When an Ontario woman was contacted by someone claiming to work at her bank last year, she said the person on the other end of the phone had so much information about her accounts she thought the call had to be real.
“He was able to list my name, my bank account info, he was able to tell me how much I had on my credit card. So I really believed it was TD Bank,” Amanda Law of Stoney Creek, Ont. told CTV News Toronto.
The caller said her account had been compromised and that she needed to transfer money out of it to protect her money, Law recalls.
“The caller said the fraudsters were TD employees hacking the account,” said Law who added, “I was panicking. He knew the branch number, he knew my address. He seemed to know everything which is why I fell into it.”
Law was told to take money out of her account and transfer it using a bitcoin machine which they directed her to go to. In total, she lost $12,000 to the scam.
When Law reached out to TD Bank about the loss, the bank sent her correspondence that said: “The individual responsible had access to your financial information. You are responsible for protecting it under terms in your agreement. Your request for reimbursement has been declined.”
A spokesperson for TD Bank also told CTV News Toronto, “While we cannot speak on details of any customer case, I can confirm this case is still being investigated by our fraud team. Each customer circumstance is different and assessed accordingly.”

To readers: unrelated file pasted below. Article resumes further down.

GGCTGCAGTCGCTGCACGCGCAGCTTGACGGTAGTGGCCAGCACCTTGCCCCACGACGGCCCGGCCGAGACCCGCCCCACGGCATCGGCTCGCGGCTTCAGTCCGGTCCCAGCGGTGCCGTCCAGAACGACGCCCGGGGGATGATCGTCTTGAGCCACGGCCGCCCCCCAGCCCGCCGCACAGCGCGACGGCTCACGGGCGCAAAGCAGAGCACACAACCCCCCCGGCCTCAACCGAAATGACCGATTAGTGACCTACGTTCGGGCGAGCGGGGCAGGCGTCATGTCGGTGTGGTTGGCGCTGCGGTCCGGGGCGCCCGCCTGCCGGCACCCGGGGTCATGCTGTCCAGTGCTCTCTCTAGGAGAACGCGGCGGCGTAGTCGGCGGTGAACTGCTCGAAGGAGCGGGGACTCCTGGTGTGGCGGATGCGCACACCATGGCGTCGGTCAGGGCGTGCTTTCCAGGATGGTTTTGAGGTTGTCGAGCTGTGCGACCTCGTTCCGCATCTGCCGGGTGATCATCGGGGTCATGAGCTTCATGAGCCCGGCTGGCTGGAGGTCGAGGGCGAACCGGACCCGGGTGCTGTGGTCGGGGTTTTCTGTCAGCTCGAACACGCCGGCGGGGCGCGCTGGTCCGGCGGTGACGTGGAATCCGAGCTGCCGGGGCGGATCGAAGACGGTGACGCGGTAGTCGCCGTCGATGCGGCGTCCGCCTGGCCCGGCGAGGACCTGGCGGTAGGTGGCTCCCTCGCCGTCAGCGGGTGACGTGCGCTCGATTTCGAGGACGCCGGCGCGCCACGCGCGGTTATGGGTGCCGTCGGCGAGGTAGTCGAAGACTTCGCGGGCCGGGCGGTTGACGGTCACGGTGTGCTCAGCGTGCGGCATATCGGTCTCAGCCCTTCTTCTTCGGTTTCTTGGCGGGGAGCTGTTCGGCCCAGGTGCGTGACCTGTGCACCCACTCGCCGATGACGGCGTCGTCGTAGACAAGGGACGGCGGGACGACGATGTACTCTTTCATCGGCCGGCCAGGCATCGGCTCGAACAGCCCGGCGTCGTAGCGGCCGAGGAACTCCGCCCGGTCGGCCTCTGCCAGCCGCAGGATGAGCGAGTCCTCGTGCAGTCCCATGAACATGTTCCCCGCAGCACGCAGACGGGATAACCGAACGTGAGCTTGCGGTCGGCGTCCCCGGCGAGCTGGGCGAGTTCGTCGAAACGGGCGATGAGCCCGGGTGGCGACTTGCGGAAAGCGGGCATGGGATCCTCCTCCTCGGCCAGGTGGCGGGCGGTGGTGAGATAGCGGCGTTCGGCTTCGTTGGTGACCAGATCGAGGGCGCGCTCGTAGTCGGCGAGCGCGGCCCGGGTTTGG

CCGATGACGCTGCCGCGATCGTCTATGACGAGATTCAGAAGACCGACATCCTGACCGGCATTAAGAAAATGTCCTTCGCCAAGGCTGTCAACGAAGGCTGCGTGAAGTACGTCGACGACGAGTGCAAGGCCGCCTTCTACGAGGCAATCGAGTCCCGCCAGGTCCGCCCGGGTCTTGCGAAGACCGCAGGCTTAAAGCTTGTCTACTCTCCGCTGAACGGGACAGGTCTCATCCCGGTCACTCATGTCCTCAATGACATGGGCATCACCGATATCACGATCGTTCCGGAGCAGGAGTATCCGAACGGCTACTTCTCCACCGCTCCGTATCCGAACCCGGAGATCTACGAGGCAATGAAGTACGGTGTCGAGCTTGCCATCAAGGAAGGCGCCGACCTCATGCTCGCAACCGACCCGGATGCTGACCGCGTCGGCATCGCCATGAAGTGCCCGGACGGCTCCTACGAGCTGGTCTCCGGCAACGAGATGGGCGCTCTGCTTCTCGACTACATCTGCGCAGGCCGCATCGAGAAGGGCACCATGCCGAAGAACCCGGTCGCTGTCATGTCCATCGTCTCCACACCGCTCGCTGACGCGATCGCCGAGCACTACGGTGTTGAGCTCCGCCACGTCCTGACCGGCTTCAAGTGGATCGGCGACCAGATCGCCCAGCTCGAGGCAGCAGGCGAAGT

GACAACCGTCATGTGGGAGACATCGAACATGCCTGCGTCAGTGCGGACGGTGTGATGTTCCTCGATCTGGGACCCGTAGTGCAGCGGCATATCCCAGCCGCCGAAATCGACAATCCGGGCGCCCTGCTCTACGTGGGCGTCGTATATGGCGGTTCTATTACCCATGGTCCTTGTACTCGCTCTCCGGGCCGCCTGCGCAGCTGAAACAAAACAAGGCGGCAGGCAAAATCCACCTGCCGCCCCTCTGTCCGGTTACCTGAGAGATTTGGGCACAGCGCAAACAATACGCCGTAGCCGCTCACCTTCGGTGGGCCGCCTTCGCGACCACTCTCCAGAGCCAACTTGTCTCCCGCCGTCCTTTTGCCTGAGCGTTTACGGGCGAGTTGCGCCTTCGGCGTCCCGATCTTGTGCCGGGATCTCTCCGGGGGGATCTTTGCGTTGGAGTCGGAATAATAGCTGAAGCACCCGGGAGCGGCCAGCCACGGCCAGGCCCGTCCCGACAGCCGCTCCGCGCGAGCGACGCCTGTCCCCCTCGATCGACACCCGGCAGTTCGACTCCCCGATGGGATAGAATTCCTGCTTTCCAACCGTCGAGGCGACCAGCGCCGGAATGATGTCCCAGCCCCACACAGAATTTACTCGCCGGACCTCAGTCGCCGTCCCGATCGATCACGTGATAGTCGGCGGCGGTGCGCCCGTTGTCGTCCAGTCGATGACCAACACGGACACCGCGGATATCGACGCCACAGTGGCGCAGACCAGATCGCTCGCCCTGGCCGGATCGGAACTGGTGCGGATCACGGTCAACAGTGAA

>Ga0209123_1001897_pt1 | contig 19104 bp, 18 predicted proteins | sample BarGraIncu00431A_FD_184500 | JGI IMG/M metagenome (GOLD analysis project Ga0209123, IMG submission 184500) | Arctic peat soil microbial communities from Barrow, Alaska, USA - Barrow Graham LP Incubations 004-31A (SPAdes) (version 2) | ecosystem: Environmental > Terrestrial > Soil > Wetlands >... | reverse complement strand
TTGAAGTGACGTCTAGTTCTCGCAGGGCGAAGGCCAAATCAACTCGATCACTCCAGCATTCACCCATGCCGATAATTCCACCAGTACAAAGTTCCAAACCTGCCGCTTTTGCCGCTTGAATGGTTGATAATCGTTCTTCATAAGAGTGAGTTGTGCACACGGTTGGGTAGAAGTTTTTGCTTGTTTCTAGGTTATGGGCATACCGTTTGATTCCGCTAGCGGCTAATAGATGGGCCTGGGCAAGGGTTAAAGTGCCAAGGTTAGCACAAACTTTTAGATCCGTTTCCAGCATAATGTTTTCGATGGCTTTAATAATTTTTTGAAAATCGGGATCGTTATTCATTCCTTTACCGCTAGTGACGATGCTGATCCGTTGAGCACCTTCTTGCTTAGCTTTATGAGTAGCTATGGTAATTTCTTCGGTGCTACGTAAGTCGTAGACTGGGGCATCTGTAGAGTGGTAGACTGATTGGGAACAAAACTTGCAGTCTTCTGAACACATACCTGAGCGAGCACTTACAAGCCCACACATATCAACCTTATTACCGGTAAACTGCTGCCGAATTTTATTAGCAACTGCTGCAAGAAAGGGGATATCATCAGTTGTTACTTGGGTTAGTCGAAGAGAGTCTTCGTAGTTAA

Rich Quattrocchi is the vice president of digital transformation at Mutare Software, a company that created a voice traffic filter to stop scam phone calls for businesses to help reduce cybersecurity risks. He suspects that Law’s information was likely stolen off the web or scraped from social media and used to convince her it was her bank calling.
“It’s more than likely her information was sold on the dark web so they know her name, the bank she is using, her whole life story,” Quattrocchi said. “There are different type of scams, but the financial scam is one of the biggest ones happening now where they have you moving money around and transferring money.”
To avoid so-called vishing scams, be suspicious of callers wanting sensitive information and be wary of calls that are unknown or automated. Beware of threatening scare tactics and if someone claims to be with your bank, hang up and call back using the bank’s public phone number.
Meanwhile, Law said she feels the bank should refund the money she was scammed out of and worries about what the future holds.
“I feel we should at least get back part of the money. I’m now terrified to use apps. I’m terrified to open emails, I’m terrified to click on anything” she said.
To stop scam callers you can also download apps that will block spam and unwanted robo calls. According to Technology Analyst Carmi Levy, some notable titles in this category include Robo Shield, Truecaller, Hiya, Call Control, and RoboKiller.
Some of the apps are free and some you pay for, but none will completely stop every call so you still have to be on guard.
This article was originally sourced from www.CTVNews.ca